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Martha and Mary

Robinson College, June 2015


According to Terry Eagleton, “A lot of fiction since the early 20th century takes it for granted that families will be dysfunctional, individual lives unfulfilled and relationships cockpits of gladiatorial combat. Is it an ontological truth that families are bunches of people who get on each other’s nerves?”  Apparently, that is nothing new.  It’s been a famous story in Christian circles for two millenia: Martha has invited Jesus and his friends back to her place where he sits with the disciples and talks about stuff.  Martha’s sister, Mary, sits with the disciples, instead of helping Martha prepare a cream tea.  


Martha is naturally appalled that her sister is not busy slaving in the kitchen with her – so tells Jesus to get her to pull her weight.  And Jesus basically says, ‘No – she’s got more important stuff going on: she’s listening to me.’  The passage has been a source of biblical frustration to generations of socially compliant housewives who know that their place in life is to provide the port and cigars for the menfolk who are busy discussing political affairs.  The kind of thing women don’t need to worry their pretty little heads about.  As the Reforming Theologian Martin Luther, declared back in the 16th Century,


“Men have broad and large chests, and small narrow hips, and more understanding than women, who have but small and narrow breasts, and broad hips, to the end they should remain at home, sit still, keep house, and bear and bring up children.”


This, traditionally, is the social dynamic providing the lens for what is going on in this passage.  Jesus is widely expected to uphold the conventions of the Roman Household – and get the woman and host to do the serving.  And Jesus says, No!  I’m not getting Mary to wait on the table!  Whatever else Jesus means by this – whether deliberately or accidentally – he is undermining unquestionable social conventions.  And this is not, I suspect, because he had seen a Citroen Advert telling him to defy convention.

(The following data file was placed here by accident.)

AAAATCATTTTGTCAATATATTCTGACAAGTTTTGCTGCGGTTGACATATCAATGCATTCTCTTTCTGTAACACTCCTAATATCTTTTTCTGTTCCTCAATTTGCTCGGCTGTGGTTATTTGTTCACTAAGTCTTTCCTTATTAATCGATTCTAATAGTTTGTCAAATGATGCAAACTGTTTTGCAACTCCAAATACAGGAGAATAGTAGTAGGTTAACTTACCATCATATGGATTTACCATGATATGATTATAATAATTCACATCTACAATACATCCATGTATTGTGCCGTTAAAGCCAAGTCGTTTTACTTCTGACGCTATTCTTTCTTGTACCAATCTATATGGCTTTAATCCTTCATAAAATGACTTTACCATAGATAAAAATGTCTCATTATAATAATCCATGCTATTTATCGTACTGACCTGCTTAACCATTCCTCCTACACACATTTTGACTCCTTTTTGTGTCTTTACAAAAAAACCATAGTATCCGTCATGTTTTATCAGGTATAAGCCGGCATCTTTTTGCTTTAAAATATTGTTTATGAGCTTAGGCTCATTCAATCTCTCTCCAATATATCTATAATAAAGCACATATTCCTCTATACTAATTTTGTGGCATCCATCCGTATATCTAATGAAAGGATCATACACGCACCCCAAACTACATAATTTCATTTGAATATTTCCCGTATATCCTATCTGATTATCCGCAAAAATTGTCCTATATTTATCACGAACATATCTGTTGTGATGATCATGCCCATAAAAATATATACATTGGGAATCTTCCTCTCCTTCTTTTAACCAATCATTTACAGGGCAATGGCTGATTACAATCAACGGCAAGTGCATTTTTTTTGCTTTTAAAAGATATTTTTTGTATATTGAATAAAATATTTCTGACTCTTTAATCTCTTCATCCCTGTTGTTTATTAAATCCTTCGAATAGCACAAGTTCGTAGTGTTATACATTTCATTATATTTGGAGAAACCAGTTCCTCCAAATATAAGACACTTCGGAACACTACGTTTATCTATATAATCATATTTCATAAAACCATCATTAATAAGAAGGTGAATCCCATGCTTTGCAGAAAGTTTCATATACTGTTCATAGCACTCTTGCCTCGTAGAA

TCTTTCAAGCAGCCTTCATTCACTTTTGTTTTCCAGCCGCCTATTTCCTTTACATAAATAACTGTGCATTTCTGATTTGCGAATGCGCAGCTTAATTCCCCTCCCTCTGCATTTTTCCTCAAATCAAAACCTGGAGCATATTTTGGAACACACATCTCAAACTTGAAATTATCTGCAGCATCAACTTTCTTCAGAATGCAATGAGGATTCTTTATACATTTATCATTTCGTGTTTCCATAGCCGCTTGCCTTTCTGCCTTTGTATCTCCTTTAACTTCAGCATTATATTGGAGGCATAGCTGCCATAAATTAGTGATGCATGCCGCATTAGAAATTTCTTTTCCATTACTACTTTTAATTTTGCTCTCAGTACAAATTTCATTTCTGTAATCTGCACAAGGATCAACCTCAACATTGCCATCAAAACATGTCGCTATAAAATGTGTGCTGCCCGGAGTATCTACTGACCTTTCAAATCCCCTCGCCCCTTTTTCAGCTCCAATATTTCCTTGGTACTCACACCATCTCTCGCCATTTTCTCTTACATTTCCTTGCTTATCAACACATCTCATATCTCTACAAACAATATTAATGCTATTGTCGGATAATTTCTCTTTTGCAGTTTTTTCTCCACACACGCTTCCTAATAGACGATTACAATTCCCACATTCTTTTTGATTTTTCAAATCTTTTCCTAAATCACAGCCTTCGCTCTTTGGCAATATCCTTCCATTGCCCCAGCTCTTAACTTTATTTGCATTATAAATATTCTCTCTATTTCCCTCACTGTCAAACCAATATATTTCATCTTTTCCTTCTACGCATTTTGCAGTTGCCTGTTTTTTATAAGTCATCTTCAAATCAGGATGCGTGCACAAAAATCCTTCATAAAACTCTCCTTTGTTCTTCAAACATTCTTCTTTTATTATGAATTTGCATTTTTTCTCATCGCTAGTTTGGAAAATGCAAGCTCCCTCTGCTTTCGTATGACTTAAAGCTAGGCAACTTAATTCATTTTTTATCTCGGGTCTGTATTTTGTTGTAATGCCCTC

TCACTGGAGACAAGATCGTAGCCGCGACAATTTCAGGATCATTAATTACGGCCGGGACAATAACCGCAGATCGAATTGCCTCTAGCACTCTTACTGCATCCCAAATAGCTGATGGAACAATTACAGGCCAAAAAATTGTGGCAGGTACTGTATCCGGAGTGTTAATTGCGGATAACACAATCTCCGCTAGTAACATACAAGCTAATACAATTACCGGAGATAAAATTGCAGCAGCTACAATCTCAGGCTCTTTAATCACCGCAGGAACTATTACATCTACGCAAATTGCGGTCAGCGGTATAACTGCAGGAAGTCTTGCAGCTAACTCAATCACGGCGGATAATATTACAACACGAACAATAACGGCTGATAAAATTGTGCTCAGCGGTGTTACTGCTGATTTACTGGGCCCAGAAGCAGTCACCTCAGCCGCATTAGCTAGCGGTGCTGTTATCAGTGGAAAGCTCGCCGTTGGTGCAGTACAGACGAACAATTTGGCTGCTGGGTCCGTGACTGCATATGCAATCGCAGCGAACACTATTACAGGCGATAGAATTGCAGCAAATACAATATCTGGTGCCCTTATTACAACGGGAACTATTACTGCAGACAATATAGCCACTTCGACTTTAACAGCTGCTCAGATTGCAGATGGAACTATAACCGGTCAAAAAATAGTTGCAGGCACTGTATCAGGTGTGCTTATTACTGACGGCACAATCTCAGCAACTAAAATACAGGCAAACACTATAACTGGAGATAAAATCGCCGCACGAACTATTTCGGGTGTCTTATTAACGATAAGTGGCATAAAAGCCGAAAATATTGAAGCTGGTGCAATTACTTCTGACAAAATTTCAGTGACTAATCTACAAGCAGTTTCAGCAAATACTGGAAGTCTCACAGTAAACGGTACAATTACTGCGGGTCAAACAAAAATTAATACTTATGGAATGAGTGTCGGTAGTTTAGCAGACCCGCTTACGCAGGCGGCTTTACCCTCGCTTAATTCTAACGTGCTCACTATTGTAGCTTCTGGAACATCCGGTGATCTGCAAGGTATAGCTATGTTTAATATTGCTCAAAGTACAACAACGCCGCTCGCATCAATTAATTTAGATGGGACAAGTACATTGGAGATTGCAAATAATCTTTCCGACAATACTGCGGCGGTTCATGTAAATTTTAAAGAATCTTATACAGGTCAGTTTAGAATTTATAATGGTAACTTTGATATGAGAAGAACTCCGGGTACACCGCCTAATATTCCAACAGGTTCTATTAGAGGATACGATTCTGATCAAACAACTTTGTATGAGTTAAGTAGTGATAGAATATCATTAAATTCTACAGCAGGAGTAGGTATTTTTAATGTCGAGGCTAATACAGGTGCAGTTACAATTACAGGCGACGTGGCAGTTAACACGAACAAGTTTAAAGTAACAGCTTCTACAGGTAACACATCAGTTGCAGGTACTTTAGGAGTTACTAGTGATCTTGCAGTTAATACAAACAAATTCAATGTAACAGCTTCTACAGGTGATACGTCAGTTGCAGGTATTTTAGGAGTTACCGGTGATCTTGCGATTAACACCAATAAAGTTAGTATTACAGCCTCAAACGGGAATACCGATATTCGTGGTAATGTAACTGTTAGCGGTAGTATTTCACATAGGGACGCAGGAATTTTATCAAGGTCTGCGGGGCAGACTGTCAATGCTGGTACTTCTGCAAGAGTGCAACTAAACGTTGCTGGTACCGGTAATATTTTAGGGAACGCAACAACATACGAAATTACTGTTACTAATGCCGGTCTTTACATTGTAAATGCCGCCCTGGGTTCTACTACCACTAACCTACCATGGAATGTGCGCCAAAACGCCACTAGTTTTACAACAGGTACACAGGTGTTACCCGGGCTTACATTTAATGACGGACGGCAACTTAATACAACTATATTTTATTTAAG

No, whatever was revolutionary about this Jesus, whatever was subversive and unconventional about this Jesus had nothing to do with someone trying to be clever or arty or different.  Neither was Jesus being some kind of a proto-feminist, or liberation theologian, or a politically correct member of Occupy.  If there was anything revolutionary about Jesus, it was accidental – it came about as a result of something else.  


Interpreters will sometimes point out, of course, that Martha was a pragmatist person, bothered about doing everything properly and fussing about trying to get into heaven by performing good works, being piously and tediously well behaved.  Mary, on the other hand, preferred lounging around on her back side, listening to sound Christian doctrine so that she could get into heaven on account of having revised the correct information.